The ice-candy man had a busy day
Back at the camp, an evening game of Kabbadi
Group Discussions under my favourite tree

Clay Modelling Day
Love how they used leaves for the keypad
Clay Modelling slowly turned into Zombie wars.
The boys making a vow in front of the girls that they will not take a Dowry.
The highlight of living in a village? Views like these.

What did I learn? That I’m more confused than ever. I love working with children and youth as much as I love writing. So instead of my life being a series of “Harry Potter > Hunger Games > Twilight” sort of equations, it’s “Travel = Writing = Art = Training = Social Work = Family = Mangoes”

Is this the balance they talk about in old Kung Fu movies? Needless to say, I’m in my happy place – instead of me whining about how restless I am to my friends, I get to listen to their problems in a Zen like fashion. It’s also a great opportunity pretend to be this wise old turtle

or this tea-brewing uncle

Or just call them “young grasshopper” . Oh yeah, I live for the cheap thrills

Love is such a pain in the ovaries

I notice that no matter how we dream – travel, fame, career – our happiness all boils down to possessing love. To know it, to put it out there, to take it to bed with us as a shield against nightmares. I know successful entrepreneurs who are making such tremendous impacts on the world, I know ladies who’ve beaten the odds and have fought for their right to make a difference, I know people with such talent to make these black and white characters come to life and move you like your breathing depended on it.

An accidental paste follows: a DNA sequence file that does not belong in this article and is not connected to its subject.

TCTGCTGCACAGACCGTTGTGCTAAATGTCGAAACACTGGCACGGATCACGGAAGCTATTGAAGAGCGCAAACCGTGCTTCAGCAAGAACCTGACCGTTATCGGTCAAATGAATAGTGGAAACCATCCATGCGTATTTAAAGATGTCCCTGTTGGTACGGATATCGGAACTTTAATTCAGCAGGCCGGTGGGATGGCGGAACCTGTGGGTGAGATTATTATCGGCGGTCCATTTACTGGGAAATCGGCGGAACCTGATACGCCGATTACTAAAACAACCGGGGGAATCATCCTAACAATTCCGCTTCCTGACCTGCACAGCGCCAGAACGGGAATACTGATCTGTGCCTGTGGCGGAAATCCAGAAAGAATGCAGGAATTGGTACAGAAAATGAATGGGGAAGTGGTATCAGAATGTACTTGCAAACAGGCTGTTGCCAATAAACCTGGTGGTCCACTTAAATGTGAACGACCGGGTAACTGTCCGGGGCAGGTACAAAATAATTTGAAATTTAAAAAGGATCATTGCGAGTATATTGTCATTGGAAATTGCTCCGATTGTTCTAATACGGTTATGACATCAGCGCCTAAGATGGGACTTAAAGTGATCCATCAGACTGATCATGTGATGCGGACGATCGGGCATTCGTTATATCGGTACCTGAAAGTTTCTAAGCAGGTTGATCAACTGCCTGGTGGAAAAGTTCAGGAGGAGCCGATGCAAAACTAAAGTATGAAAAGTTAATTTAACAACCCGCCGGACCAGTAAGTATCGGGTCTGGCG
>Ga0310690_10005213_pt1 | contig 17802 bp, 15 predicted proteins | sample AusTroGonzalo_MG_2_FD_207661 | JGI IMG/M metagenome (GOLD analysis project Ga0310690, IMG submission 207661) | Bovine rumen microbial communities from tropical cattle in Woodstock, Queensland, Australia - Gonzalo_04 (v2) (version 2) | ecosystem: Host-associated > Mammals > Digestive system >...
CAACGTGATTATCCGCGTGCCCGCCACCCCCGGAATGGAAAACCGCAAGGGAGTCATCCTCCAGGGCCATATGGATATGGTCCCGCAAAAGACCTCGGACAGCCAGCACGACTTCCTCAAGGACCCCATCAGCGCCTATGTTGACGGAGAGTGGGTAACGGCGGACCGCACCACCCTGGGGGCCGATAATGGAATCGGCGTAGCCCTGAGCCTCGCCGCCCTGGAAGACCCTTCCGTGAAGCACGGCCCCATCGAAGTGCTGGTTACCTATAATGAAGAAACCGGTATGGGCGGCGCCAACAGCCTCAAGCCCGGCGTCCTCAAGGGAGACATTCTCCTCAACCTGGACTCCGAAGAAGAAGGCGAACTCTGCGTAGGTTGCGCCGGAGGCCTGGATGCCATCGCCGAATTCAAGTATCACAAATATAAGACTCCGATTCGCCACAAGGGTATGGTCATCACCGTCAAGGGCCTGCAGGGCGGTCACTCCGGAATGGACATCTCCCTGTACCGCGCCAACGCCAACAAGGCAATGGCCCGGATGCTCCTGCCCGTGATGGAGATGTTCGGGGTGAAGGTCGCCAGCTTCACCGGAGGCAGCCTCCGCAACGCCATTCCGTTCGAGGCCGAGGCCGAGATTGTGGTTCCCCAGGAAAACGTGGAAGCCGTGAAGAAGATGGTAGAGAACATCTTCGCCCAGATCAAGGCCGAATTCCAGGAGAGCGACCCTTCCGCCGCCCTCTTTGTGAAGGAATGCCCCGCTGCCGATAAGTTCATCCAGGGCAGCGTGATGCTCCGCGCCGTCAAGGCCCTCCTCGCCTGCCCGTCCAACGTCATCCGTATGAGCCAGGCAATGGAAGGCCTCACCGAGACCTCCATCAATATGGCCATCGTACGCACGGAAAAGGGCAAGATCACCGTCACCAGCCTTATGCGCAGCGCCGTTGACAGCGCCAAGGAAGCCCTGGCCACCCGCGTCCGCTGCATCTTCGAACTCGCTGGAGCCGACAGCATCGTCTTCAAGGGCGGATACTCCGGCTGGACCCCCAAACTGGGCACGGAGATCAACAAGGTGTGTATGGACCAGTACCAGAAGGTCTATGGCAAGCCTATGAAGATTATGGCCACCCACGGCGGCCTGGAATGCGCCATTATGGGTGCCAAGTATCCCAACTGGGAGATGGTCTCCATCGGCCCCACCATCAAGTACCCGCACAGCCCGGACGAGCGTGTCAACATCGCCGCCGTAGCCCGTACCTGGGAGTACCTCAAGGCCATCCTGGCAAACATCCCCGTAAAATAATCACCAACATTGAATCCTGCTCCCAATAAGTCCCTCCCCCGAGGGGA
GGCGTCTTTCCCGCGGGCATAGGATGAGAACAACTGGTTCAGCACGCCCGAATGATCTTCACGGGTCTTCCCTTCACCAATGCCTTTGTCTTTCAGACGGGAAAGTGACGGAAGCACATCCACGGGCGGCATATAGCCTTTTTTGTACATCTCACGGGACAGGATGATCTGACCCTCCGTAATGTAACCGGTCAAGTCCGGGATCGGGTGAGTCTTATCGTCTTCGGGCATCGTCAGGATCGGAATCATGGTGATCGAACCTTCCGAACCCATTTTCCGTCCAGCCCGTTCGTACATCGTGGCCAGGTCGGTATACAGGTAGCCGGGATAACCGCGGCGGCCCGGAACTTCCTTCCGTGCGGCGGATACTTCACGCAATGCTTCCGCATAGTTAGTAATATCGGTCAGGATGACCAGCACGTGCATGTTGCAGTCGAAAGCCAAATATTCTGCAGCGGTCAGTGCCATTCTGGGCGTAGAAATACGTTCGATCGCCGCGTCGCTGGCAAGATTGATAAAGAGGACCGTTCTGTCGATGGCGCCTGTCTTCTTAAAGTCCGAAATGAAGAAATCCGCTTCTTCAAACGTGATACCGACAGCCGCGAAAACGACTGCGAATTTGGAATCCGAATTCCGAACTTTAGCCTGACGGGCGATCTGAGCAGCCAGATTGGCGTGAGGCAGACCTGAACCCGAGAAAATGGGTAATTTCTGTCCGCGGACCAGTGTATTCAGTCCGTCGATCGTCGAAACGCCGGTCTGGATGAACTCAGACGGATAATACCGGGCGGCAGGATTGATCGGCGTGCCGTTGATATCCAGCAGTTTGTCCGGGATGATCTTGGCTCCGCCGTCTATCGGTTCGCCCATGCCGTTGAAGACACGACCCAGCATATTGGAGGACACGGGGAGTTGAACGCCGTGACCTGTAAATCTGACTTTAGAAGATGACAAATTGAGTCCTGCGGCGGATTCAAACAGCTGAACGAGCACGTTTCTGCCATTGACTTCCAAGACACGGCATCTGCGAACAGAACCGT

They all cry themselves to sleep at night.

And when they wake up in the morning, it’s another long march, another glimmer of hope that maybe, just maybe the next one that walks through the bar with kind eyes and dimpled smiles, the next one who keeps you awake at night with intellectual texts, the next one who bumps into you at the bank would be this “The One” character everyone seems to be in search of.

When we see something breathtaking, there’s always this thought of “Oh, someday I will bring my special someone here to witness this with me!” Never mind the two Masters degree. Never mind that in a few months there would be the opportunity to be the youngest partner yet. Never mind the chance to travel the world and pump fists with leading activists from around the world. Everything they ever teach you about in school, everything you ever pick up in life – we’d give it all away to find this other half of our split soul.

If unconsciously this is our life aim, why not teach it to us at school – how to respect someone, how to cherish, how to make a house a home, how to hold someone with just the right amount of space so you don’t suffocate them, how to let yourself go and be and in being, become. These are not easy to learn. It may take years to get a hang of this but imagine if we were all taught how to love, instead of how to make money because given the choice between the two, most people would pick the former.

And imagine going to a school like that? We’d never have wars. We’d learn how to be gentle and how there is no North India/South India, no India/Pakistan, no Black/White. No borders and most importantly, no boundaries. We’d be better prepared to grow up and listen for heart-songs. Better prepared to deal with this mess of living. All our lives, we’ve been taught the wrong things!

Giving and Receiving love in our day and age? THAT is the real Life Skill we ought to be learning.